Falmouth Town Meetin, June 22, 2020

Paul Sellers speaks in support of funding the police department.

When Town Meeting member Paul Sellers spoke at Town Meeting, he introduced himself as from the 38-yard line.

The joke acknowledged the unusual nature of Falmouth Town Meeting, as 179 Town Meeting members gathered at the artificial turf field at Falmouth High School for a truncated meeting on Monday, June 22.

Chairs were spaced six feet apart on the football field, and all in attendance wore a mask or bandanna. Though most wore basic blue, white or black masks, some members donned patterned or rainbow masks, while Town Planner Thomas Bott wore a mask identifying him as Town Planner Thomas Bott. Many members donned hats to protect themselves from the evening sun. One person brought an umbrella.

Though there were 49 articles on the April Town Meeting warrant, the body only addressed the seven Fiscal Year 2021 articles on Monday night. This included appropriating $139,315,499 for the FY 21 operating budget, $84,000 more than the recommended figure of $139,231,499. This additional $84,000, appropriated from certified free cash, will be used to hire an affirmative action outreach coordinator.

“We feel we can fund the ‘21 budget without a cut in services,” Director of Finance Jennifer Mullen said.

This is despite a projected $3,012,260 reduction in revenue. The town is offsetting that cost by not funding its reserve accounts for one year, reducing its health insurance budget by $500,000 and reducing the projected Upper Cape Cod Regional Technical High School budget by $350,000. In addition, the town will inject $500,000 in free cash into the operating budget.

“I didn’t start out this presentation with re-occurring revenues for re-occurring expenses and one-time revenues for one-time expenses, but that does still drive what we’re doing,” Ms. Mullen said. “When we see a downturn like this, and this happened all of a sudden, as you know, we are using those funds to fund the budget. We will look and keep and eye on it, and we will look at [FY 2022], but we won’t always be using free cash. Free cash is just for the one year, and we will get back to funding our reserves in the next fiscal year.”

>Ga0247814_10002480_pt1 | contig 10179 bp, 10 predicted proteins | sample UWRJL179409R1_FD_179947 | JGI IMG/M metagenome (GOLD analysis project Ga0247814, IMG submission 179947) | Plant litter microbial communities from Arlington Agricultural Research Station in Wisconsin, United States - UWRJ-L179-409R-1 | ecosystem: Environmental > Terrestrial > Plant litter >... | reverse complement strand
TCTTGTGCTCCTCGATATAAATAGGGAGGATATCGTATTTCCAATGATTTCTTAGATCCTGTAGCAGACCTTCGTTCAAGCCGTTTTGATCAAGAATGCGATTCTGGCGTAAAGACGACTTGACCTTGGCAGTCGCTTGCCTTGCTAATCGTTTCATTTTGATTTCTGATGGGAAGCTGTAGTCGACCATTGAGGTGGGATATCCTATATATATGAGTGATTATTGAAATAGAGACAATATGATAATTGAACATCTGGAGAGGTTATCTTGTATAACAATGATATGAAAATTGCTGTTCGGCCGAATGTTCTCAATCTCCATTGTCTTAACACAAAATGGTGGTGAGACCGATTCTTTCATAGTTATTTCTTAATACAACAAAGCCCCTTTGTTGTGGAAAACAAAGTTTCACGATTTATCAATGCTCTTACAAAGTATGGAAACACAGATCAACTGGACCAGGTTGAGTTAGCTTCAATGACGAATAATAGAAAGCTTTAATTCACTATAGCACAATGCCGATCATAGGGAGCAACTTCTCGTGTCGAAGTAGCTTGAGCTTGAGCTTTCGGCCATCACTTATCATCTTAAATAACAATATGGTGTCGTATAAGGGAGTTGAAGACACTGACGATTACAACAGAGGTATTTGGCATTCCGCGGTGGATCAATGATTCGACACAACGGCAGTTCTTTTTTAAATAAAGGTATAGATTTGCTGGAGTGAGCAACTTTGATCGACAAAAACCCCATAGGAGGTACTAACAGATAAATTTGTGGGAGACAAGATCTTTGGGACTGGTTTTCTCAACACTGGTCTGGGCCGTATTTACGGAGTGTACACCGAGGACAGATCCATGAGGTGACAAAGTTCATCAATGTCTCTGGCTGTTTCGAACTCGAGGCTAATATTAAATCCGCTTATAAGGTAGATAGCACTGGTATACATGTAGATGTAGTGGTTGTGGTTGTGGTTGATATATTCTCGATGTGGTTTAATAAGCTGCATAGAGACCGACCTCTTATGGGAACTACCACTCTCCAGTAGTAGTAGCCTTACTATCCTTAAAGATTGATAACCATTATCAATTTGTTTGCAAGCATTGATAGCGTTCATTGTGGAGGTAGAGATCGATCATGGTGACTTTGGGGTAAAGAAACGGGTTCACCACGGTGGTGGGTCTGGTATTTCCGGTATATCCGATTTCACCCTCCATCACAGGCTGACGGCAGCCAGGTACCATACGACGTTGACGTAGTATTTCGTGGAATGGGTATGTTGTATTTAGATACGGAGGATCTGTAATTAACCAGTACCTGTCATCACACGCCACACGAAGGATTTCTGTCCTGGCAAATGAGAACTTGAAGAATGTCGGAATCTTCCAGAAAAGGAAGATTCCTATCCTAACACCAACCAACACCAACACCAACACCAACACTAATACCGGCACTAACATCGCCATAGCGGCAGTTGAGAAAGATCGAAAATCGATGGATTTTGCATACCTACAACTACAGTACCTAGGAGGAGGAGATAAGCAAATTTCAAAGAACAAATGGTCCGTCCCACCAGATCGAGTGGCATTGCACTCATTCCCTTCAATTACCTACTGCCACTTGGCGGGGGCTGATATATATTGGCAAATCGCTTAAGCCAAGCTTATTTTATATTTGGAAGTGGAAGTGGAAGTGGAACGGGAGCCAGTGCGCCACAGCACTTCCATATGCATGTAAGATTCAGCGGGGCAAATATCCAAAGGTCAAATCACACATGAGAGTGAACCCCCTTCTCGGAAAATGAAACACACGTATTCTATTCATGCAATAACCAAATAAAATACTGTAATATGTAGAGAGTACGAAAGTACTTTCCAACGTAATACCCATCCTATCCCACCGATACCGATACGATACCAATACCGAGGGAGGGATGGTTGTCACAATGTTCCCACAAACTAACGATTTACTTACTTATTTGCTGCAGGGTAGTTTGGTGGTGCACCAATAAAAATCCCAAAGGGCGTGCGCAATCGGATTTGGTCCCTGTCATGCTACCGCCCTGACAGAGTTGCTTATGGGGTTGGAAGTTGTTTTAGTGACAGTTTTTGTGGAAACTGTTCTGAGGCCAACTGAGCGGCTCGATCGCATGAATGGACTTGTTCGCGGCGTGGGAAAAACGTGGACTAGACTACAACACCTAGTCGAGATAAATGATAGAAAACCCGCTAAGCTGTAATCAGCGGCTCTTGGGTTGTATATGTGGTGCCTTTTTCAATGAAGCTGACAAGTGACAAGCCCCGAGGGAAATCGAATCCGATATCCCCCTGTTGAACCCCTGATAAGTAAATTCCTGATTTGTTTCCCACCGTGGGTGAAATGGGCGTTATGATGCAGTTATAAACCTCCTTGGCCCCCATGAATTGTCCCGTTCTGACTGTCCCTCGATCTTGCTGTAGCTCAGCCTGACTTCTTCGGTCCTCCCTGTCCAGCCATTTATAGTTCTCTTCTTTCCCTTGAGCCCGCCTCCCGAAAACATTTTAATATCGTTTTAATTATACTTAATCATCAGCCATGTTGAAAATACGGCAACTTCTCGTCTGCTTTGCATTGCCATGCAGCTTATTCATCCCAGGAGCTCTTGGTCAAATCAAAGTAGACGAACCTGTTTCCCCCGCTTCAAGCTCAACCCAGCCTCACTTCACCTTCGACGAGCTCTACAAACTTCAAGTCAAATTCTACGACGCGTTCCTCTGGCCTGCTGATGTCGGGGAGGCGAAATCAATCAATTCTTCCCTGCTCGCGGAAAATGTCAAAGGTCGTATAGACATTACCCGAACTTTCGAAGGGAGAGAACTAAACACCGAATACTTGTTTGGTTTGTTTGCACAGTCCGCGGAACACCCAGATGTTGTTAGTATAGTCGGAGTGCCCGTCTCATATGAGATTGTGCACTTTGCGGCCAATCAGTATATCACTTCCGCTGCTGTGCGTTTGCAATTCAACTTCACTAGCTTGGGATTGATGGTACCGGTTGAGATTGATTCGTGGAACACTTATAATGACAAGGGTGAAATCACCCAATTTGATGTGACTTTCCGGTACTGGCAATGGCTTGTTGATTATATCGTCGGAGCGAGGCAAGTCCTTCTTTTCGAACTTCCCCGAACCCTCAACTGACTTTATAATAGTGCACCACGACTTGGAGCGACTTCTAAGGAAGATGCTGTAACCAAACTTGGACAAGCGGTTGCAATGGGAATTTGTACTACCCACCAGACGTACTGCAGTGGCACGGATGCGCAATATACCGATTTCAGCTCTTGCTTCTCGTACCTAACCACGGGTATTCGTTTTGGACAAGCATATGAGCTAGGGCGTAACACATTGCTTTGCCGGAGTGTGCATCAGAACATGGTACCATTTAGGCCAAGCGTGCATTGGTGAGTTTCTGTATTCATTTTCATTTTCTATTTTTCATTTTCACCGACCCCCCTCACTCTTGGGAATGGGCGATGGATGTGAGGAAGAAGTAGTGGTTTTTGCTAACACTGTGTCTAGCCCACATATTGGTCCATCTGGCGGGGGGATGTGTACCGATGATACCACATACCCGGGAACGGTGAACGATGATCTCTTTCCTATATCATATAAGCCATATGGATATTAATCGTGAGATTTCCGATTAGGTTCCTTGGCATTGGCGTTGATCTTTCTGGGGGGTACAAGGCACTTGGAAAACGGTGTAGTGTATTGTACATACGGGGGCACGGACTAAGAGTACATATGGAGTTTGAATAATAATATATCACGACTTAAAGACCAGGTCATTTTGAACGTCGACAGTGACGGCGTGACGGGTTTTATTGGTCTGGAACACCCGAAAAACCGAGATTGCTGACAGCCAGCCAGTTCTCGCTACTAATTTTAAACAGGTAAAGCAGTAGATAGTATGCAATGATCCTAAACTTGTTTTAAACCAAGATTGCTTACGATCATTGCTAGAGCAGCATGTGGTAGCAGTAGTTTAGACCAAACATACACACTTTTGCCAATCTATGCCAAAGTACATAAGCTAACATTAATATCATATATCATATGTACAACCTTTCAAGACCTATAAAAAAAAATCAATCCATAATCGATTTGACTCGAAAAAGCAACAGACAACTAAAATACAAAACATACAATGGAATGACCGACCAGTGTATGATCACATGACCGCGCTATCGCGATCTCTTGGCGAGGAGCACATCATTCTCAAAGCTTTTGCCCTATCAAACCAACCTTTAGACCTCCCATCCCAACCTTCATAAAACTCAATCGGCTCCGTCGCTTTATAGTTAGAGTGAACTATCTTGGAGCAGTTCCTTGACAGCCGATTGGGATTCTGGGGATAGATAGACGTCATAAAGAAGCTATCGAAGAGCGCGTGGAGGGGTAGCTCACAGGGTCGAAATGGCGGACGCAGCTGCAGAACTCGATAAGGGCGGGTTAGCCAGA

The FY 2021 budget includes an additional $1.2 million for the Falmouth public schools, two additional firefighters, two police officers, additional staff for the new Falmouth Senior Center, increased hours at the Falmouth Public Library, a new employee within the finance department and a clerical position within the health department.

“If we needed that in March, we definitely need it now,” Ms. Mullen said. “They’ve been busy.”

Though the majority of the budget discussion was dedicated to the police department budget and hiring an affirmative action outreach coordinator, Melissa C. Freitag of Precinct Six asked about the $81,700 election budget.

“I’m wondering, if in light of COVID and the potential for many, many more mail-in ballots, potentially with postage going out and postage coming in, if there is going to be an adjustment to the budget item coming from town hall,” Ms. Freitag said. “Will this be sufficient?”

Ms. Mullen said the town is “very well prepared” for mail-in ballots for upcoming elections.

Town Meeting members also transferred $500,000 from free cash into the debt stabilization fund; appropriated $300,000 into the wage settlement account; authorized revolving funds for the Emerald House, recreation department, historical commission, shellfish propagation, shellfish and aquaculture, and senior services; appropriated $120,000 for FY 21 community preservation committee administration expenses; and fixed the salaries of elected officials.

Elected official salaries are $5,000 for select board members, $6,000 for the chairwoman of the select board, $1,500 for the town moderator and $94,440 for the town clerk.

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